Novelist and clergyman. Son of Roger Sterne (d. 1731) and great-grandson of Richard Sterne (1596-1683), Archbishop of York (1664-1683). Sterne graduated B.A. from Jesus College, Oxford in 1737 and was awarded his M.A in 1740. Shortly after receiving his B.A. he was awarded the vicarship of Sutton-On-The-Forest in Yorkshire, and from 1743 was also vicar of neighbouring Stillington. In 1741 he married Elizabeth Lumley, with whom he had one surviving child, Lydia (b. 1747).1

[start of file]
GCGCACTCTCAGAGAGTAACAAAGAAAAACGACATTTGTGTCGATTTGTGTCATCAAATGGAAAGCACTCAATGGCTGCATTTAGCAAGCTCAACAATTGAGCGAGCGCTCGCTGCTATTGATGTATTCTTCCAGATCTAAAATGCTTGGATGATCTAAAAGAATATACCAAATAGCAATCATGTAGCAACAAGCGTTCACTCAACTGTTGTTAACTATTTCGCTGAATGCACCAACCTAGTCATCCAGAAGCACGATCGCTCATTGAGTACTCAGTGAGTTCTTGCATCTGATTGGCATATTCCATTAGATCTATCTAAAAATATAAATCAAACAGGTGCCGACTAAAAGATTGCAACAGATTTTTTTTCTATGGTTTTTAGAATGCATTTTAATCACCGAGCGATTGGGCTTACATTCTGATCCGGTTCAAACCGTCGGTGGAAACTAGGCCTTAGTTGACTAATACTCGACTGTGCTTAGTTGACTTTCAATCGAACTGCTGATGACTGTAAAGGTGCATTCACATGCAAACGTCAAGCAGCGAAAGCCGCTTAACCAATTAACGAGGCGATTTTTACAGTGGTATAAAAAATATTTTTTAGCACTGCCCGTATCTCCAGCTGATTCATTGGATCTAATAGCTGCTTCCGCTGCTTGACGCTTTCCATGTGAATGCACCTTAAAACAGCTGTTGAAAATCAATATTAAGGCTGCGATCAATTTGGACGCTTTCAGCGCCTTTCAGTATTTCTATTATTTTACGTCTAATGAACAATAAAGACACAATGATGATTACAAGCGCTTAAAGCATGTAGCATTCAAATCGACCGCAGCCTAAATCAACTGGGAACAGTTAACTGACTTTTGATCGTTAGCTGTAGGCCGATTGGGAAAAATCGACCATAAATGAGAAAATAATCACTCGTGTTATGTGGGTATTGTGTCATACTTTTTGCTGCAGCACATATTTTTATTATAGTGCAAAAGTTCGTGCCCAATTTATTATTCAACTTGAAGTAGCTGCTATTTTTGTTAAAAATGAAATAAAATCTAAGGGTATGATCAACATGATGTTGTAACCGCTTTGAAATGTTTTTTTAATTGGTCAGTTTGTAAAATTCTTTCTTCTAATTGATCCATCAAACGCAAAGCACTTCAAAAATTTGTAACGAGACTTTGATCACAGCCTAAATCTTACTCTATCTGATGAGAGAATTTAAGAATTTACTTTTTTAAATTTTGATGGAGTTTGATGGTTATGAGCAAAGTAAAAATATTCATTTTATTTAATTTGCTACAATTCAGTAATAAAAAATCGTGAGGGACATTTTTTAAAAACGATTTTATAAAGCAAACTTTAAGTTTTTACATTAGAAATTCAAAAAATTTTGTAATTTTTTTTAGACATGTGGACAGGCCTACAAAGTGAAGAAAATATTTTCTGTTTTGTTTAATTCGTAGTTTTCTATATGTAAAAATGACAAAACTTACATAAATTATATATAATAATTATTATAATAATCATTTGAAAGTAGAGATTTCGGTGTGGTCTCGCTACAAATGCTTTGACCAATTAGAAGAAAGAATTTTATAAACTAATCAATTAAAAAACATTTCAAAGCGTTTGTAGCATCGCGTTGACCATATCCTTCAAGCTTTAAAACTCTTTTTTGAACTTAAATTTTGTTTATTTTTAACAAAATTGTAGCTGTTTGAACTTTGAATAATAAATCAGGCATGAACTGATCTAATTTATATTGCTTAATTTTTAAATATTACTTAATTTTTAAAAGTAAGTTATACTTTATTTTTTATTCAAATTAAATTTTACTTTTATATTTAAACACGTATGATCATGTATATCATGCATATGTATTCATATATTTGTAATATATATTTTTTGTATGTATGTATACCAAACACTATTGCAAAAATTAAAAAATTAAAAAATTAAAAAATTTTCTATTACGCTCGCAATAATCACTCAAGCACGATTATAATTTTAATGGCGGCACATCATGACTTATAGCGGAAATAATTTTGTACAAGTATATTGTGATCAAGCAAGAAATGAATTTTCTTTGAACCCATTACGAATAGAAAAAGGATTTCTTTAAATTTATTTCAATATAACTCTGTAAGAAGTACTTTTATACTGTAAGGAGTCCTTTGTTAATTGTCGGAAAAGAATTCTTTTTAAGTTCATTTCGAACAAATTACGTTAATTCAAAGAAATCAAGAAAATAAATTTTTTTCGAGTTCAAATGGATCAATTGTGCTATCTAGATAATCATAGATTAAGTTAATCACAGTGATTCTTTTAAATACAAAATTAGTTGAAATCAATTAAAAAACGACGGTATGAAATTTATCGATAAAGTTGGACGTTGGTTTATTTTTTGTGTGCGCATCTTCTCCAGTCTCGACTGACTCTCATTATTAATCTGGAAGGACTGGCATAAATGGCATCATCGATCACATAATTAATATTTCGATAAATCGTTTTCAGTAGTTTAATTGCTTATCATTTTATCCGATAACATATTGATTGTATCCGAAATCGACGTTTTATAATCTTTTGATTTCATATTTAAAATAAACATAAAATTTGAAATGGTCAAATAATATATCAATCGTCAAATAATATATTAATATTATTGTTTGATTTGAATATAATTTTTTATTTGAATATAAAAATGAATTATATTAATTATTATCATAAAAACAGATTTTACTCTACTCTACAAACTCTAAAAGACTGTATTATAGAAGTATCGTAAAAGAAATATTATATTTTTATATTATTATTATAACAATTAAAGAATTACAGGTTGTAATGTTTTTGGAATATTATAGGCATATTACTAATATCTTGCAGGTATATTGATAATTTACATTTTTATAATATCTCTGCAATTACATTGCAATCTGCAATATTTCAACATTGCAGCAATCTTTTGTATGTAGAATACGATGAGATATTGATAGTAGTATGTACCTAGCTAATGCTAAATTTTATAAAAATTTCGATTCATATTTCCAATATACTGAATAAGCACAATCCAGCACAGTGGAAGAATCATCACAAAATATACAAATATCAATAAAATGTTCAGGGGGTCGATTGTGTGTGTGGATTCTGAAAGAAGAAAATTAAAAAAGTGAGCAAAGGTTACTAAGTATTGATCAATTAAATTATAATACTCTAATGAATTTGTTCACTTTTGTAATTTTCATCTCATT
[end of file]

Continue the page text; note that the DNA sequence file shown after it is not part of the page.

In 1759 he wrote the first part of the novel The Life and Opinions of Tristram Shandy, Gentleman, a unique story which eventually grew to 9 volumes (the last being published in 1767), and which made him an instant celebrity both in the UK and on the European continent. In 1760 he published the Sermons of Parson Yorick, the eponymous character having been introduced in Tristram Shandy.
His final work, published shortly before his death, was A Sentimental Journey purporting to be an account of the travels of Parson Yorick on the continent.